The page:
The case is Watson v. Geren, decided on June 25. Watson is a doctor who joined the army in 1998. In 2004-05, after much soul-searching and study, Watson determined that he is opposed to all war, the Iraq and Afghanistan Wars in particular. He decided that his beliefs are incompatible with working for the army. The decision highlights the extensive process comprising the application for conscientious objector status, as Watson had to detail his beliefs, including when he developed his opposition to war. The application mentioned that he marched in anti-war rallies. Here is what he wrote, in part:
Over the past eight plus years of my medical training, more than seven years since the signing of my contract with the Army, the single unifying theme of all my academic and professional endeavors has been the improvement of individuals’ health and wellbeing.
The world and I both have since changed significantly from when I first entered this contractual relationship with the U.S. Army. As a form of retaliation and under the pretense of national security, the United States military has invaded and occupied a foreign country in an unprecedented pre-emptive war and I have become a doctor who now views war as an unacceptable lapse of reason, the ultimate act of futility and an entirely shameful human endeavor.
The tragedy of September 11, 2001 and our subsequent response in Afghanistan and Iraq have been profound catalysts for introspection, and constitute a radical turning point in my life. These ongoing events have led me to reconsider many of my views on life, God, religion, government, politics, and ultimately my role as a human being here and now on this small planet.
We live in a radically different world than we did before September 11, 2001 and our response with wars in Afghanistan and Iraq, and I am a changed person as a result. These ongoing wars, and the mass death and destruction resulting from them, have led me to more fully comprehend the immorality, cruelty and arbitrariness of violence in general, and particularly the futility of violent retaliation. They have led me to detest violence and reject it completely. These events, for me personally and my generation, are comparable to the massive loss of human life inflicted during the Vietnam War and its profound effect on the moral, ethical, and political beliefs of millions of young people at that time.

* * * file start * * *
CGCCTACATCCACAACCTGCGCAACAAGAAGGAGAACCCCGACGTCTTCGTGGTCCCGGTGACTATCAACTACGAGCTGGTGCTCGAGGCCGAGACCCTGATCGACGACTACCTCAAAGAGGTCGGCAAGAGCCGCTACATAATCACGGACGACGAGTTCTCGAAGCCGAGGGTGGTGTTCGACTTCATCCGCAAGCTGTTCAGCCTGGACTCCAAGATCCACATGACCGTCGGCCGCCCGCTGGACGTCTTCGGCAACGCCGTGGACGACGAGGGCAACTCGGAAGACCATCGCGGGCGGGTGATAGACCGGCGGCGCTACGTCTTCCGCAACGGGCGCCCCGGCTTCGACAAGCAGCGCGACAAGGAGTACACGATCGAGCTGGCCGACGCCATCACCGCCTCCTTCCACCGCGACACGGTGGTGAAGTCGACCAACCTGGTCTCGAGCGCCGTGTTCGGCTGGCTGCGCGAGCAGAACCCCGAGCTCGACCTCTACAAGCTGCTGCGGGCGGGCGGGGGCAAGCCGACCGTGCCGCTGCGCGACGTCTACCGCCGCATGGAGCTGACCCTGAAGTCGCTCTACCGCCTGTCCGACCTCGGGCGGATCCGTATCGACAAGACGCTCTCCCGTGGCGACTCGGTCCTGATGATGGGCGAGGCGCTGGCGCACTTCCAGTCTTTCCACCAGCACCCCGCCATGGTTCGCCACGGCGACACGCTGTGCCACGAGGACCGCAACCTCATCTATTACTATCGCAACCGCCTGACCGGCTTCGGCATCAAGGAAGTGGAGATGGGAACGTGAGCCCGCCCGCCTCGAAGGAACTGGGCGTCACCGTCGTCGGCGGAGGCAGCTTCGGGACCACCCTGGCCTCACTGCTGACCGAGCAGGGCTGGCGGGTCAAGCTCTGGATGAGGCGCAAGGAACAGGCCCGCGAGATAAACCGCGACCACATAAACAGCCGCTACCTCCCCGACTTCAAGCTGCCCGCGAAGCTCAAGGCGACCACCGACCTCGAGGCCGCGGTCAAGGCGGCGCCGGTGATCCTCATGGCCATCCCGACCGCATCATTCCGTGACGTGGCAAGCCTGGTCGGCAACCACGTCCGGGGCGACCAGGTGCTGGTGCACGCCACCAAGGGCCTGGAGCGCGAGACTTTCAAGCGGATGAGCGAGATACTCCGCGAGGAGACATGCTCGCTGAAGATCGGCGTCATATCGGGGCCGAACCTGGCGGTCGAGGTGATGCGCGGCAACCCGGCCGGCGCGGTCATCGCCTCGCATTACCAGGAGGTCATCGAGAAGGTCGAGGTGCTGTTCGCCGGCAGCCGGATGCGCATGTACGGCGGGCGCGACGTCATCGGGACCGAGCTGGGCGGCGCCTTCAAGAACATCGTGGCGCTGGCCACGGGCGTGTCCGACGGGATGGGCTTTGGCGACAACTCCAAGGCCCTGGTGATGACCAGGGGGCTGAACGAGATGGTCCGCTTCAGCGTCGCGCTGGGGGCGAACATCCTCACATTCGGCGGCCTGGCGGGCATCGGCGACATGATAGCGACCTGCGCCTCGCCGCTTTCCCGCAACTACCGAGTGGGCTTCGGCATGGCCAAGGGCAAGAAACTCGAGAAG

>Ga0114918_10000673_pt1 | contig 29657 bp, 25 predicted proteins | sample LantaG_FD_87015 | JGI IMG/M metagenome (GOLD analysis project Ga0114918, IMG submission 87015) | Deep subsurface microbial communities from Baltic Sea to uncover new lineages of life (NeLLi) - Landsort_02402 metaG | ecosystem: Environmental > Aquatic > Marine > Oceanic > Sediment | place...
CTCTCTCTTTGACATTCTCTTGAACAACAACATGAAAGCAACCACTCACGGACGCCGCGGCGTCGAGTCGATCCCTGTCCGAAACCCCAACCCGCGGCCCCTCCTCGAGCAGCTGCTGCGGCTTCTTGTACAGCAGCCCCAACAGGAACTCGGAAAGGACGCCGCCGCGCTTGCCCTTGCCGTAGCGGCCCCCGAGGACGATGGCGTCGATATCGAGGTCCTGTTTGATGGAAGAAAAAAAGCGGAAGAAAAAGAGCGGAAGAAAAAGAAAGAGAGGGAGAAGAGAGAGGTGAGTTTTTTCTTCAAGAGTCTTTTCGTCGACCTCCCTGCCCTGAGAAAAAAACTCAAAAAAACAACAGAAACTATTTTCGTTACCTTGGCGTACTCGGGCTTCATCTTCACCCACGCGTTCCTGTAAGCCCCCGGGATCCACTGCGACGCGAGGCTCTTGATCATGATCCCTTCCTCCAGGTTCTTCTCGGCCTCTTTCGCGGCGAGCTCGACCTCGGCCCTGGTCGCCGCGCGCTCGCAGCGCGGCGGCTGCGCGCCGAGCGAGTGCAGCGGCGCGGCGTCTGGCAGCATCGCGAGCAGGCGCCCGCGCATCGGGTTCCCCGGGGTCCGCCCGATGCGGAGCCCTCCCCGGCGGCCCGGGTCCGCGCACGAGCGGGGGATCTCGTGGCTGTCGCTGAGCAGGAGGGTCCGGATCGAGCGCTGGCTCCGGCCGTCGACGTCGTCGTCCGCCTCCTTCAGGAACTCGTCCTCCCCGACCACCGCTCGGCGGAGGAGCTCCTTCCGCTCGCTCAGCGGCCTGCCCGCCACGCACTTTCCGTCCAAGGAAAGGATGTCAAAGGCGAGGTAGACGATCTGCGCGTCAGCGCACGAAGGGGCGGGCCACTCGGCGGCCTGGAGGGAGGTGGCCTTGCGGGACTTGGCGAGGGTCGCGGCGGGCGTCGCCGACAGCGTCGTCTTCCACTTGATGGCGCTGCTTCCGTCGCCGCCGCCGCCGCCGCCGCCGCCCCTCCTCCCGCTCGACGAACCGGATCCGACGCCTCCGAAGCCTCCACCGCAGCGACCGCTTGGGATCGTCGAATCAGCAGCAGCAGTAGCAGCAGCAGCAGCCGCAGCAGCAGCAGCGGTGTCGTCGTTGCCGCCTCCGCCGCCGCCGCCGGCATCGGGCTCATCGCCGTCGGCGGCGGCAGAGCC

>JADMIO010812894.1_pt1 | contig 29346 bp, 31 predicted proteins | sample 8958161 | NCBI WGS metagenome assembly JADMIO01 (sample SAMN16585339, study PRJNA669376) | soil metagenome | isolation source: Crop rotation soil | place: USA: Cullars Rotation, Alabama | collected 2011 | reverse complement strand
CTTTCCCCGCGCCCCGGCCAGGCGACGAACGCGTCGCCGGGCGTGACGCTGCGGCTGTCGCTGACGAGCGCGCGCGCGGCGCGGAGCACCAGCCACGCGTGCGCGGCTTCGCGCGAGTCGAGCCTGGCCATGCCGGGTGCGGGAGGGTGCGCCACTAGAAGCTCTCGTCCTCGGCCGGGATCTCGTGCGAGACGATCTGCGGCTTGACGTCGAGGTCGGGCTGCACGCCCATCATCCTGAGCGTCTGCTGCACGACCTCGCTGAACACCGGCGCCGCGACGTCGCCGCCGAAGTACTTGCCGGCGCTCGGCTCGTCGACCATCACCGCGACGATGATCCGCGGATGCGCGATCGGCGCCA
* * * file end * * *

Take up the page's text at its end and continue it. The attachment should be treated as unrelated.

A significant part of my response to these horrific events was to learn more about violence, the causes of violence, and alternatives to violence. They also caused me to search deeply within myself and to question my beliefs about life, death, warfare, violence and God.
But it's not easy to get conscientious objector status. Watson's chain of command recommended that his application be rejected, claiming that Watson's statements were vague and that his primary objection is the wars in Iraq and Afghanistan. The decisionmaker rejected the application in a one-page ruling that he "did not present convincing evidence ... that the applicant’s stated beliefs warrant award of [conscientious objector] status."
The district court granted Watson's habeas corpus petition, and the Court of Appeals (Calabresi, Katzmann and McLaughlin) affirms, ruling that there was no basis in fact for the army's rejection of Watson's request, and that the government's rationales on appeal are not convincing.
The U.S. argued, among other things, that the timing of Watson's request -- his residency was ending and active duty was approaching -- was expedient, and that he merely offered a "grab bag of references to various political and religious figures" to justify his opposition to war (including Gandhi, the Dalai Lama and Dr. Martin Luther King, by the way). But timing alone is not enough to reject the application, the Second Circuit says, and Watson was not just opposed to the current wars but all wars in principle. It was those wars that made Watson change his mind about war, but his application did express philosophical opposition to war in general. The Court of Appeals also shot down the government's contemptuous argument that Watson offered a "grab bag" of intellectual sources for his newfound objection to war.
The government also held it against Watson that he had a good lawyer to help him complete the application. There is little case law in the area of testing the sincerity of a conscientious objection, but the Second Circuit does find a case from 1976 that holds "it is impermissible to allow any negative inference about an applicant’s sincerity to be drawn from his attempts to procure legal advice from whatever source.” Goldstein v. Middendorf, 535 F.2d 1339, 1344 (1st Cir. 1976).
As there was no reason to doubt Watson's sincerity in opposing war in principle, the government wrongly denied his conscientious objector application, and Watson wins the case.